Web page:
2

For example, E Melodic Minor would have C#, allowing for a ii7-V-I cadence.

  • 2
    Historical note: If you're talking about the chorales proper (rather than any other vocal music by Bach), the melodies of the chorales (set in the soprano voice by Bach) were not written by Bach himself, but rather come from various composers early in the Reformation (including Luther himself). Music back then was still modal, and the only scales allowed are the modal ones (including the possibility of B-flat/B (i.e. B/H) ambiguity). It's not possible to make melodic minor using the modal scale, so none of the chorale melodies will be in melodic minor. – Alexander Woo Sep 29 '18 at 22:56
  • There is no such thing as a melodic minor key. There are major keys and minor keys. The melodic minor scale was not even identified until probably a century after Bach died. @AlexanderWoo but Bach's chorale melodies sometimes employ chromatic alteration; Christ lag in Todes Banden is a famous example, where the fourth degree of the (Dorian) scale is raised. Surely there's one somewhere that has chromatic alteration of both sixth and seventh scale degrees. Also, some melodies were composed later, or have chromatic alterations added later but before Bach. – phoog Oct 1 '19 at 16:47
9

Yes and no.

"Yes" because there are certainly moments where he uses the raised sixth and seventh scale degrees of a minor scale. In fact, a recent question discussed such an example: Functional analysis of chorale 'Wie wunderbarlich ist doch diese Strafe' BWV 244/46

But it's also "no" because there really aren't "melodic minor keys." Minor is just minor, and the fact is that music (especially by someone like Bach) rarely sticks to one "form" of minor. In practice, music in minor flows freely between the natural, harmonic, and minor forms of the minor scale. So it's a bit of a misnomer to ask whether Bach ever used a "melodic minor key"; instead, we simply acknowledge that music is in a minor key, and scale-degrees six and seven have a particular fluidity that allows them to be adjusted at various points.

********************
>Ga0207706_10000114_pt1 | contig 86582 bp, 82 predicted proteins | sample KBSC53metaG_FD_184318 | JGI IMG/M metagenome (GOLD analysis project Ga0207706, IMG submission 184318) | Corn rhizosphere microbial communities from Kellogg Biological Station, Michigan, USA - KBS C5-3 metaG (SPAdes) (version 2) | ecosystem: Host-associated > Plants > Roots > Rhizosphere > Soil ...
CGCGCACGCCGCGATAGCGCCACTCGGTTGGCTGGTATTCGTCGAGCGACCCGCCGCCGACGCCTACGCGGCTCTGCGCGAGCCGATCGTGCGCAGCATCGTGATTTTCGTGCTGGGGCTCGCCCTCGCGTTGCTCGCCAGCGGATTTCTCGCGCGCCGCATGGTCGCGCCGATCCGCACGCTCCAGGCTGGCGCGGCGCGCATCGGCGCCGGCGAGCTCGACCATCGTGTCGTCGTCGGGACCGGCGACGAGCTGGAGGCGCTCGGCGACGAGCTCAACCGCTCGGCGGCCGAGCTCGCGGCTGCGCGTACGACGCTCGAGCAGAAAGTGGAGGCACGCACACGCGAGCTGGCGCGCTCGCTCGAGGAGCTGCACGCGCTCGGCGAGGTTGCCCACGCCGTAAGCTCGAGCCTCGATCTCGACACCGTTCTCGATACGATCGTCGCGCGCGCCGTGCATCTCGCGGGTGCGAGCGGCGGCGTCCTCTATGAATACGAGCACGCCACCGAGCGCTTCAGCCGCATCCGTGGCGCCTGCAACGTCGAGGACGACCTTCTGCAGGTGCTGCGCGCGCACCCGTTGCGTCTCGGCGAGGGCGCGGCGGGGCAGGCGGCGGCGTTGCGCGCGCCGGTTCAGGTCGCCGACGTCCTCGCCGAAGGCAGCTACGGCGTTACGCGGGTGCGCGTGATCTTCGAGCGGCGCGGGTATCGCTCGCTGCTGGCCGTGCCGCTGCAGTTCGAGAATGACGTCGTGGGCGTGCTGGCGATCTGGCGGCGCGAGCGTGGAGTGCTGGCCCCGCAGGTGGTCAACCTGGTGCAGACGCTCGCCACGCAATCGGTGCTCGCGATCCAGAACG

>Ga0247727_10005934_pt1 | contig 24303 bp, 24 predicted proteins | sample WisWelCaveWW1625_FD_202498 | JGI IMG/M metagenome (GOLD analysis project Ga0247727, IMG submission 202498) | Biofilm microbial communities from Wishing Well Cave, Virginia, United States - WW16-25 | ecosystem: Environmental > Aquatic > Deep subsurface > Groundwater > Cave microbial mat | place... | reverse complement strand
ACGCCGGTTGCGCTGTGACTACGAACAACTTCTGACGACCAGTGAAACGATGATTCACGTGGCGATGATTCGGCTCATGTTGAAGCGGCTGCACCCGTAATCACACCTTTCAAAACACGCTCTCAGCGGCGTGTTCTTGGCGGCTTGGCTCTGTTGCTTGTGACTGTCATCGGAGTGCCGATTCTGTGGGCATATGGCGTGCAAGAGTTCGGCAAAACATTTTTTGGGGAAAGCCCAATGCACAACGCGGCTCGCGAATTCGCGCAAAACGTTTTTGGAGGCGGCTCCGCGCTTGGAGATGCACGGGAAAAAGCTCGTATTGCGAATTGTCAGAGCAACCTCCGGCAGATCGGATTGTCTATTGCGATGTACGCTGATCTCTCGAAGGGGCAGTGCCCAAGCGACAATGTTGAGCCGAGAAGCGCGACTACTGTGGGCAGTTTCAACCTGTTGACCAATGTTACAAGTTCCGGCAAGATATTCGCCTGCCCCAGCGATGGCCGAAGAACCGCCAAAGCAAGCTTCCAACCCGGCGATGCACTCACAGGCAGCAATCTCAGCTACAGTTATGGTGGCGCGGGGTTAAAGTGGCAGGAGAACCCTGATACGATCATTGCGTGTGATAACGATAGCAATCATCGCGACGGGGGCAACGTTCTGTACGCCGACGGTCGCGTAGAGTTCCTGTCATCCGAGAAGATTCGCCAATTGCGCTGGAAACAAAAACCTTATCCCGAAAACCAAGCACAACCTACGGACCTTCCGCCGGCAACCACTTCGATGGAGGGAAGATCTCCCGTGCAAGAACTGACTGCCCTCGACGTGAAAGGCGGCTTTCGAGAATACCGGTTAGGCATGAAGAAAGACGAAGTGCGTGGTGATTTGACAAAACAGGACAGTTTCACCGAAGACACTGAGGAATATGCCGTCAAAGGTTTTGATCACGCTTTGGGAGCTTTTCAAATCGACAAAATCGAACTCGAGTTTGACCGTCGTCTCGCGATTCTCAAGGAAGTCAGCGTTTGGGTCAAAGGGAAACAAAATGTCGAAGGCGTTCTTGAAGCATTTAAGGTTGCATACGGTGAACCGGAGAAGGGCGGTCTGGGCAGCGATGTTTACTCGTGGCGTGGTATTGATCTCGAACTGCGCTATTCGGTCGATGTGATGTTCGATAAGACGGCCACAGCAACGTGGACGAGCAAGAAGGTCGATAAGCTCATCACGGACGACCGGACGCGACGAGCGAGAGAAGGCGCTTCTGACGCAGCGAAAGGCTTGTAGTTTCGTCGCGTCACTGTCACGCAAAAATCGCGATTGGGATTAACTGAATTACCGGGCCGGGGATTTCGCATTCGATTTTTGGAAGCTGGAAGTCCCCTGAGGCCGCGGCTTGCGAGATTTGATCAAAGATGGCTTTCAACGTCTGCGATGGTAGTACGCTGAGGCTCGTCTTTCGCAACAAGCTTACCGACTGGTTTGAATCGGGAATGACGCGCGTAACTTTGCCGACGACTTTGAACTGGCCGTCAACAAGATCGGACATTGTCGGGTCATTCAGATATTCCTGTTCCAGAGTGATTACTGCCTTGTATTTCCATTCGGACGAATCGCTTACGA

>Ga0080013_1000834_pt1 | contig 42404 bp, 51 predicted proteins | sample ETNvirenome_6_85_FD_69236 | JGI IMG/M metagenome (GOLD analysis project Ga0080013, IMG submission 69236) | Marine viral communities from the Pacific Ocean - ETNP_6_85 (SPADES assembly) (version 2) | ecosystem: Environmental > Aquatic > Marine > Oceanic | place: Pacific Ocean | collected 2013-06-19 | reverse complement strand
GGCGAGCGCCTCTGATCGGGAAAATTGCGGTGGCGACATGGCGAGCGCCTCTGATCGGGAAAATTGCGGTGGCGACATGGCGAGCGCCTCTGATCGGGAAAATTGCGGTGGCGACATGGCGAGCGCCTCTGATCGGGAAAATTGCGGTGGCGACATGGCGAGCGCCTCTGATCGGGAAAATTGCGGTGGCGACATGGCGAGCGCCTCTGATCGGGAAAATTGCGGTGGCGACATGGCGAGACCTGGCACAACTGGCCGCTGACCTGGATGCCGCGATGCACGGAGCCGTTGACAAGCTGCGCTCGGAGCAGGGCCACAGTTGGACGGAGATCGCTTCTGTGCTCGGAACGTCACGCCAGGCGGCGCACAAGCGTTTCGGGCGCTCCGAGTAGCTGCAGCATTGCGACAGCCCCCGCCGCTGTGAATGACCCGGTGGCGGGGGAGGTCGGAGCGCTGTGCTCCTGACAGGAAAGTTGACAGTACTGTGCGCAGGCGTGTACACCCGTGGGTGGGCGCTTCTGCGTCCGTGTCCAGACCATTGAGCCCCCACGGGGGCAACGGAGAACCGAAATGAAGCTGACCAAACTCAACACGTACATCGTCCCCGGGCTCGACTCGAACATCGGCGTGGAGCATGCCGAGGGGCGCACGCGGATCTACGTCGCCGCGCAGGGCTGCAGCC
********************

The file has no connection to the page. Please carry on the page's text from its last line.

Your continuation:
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2

Yes, all the time. Because Bach (although he was quite prepared to be 'modal' at times) set down the foundations of functional harmony, built on dominant-tonic resolutions. And if you want a perfect cadence in a minor key, you need a major dominant chord including the leading note. And, for smooth voice-leading, that implies a melodic minor scale. ('Scale', not 'key'. 'Harmonic minor' isn't a key.)

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  • But how would Bach use both C and C# or D and D# for instance? – user53092 Sep 29 '18 at 17:41
  • Well, he probably wouldn't use them both in the same phrase! – Laurence Payne Sep 29 '18 at 17:56
  • More than likely he'd use C# and D# going up and C and D natural coming down. This is because it's what a singer would naturally do, it's comfortable such that the notes lead onwards smoothly and it allows the required harmonies. . . – PeterJ Oct 1 '19 at 11:50
  • "Bach set down the foundations of functional harmony": those foundations were well in place decades before Bach was born. The raised leading tone (in modes that have a whole step below the final) was used for centuries before Bach, long before tonal harmony was anywhere close to being on the scene. – phoog Oct 1 '19 at 16:49
0

The raised 6ths and 7ths in minor are mostly used when the line is ascending toward the tonic. Bach used this very often. When the line is descending away from the tonic, the 6th and 7th degrees are often used as they would be in the natural minor. It is quite common to have both the natural and raised 6th and 7th degrees in the same phrase, depending on how the line flows. One line can easily go up and down in relation to the tonic within the same phrase, and the notes would be adjusted accordingly.

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  • This answer describes melodic minor nicely, but it does not address the question, which is about Bach's use of melodic minor. – phoog Oct 1 '19 at 16:51

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